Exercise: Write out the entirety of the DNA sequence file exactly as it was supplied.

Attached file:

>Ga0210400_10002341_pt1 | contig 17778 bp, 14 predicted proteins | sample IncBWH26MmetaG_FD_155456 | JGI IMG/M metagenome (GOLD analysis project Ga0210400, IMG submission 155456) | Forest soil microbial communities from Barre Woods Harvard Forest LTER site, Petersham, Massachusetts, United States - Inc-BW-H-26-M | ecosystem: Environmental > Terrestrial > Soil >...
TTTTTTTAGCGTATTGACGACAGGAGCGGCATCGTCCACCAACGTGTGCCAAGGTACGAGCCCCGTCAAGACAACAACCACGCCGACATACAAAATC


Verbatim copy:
>Ga0210400_10002341_pt1 | contig 17778 bp, 14 predicted proteins | sample IncBWH26MmetaG_FD_155456 | JGI IMG/M metagenome (GOLD analysis project Ga0210400, IMG submission 155456) | Forest soil microbial communities from Barre Woods Harvard Forest LTER site, Petersham, Massachusetts, United States - Inc-BW-H-26-M | ecosystem: Environmental > Terrestrial > Soil >...
TTTTTTTAGCGTATTGACGACAGGAGCGGCATCGTCCACCAACGTGTGCCAAGGTACGAGCCCCGTCAAGACAACAACCACGCCGACATACAAAATC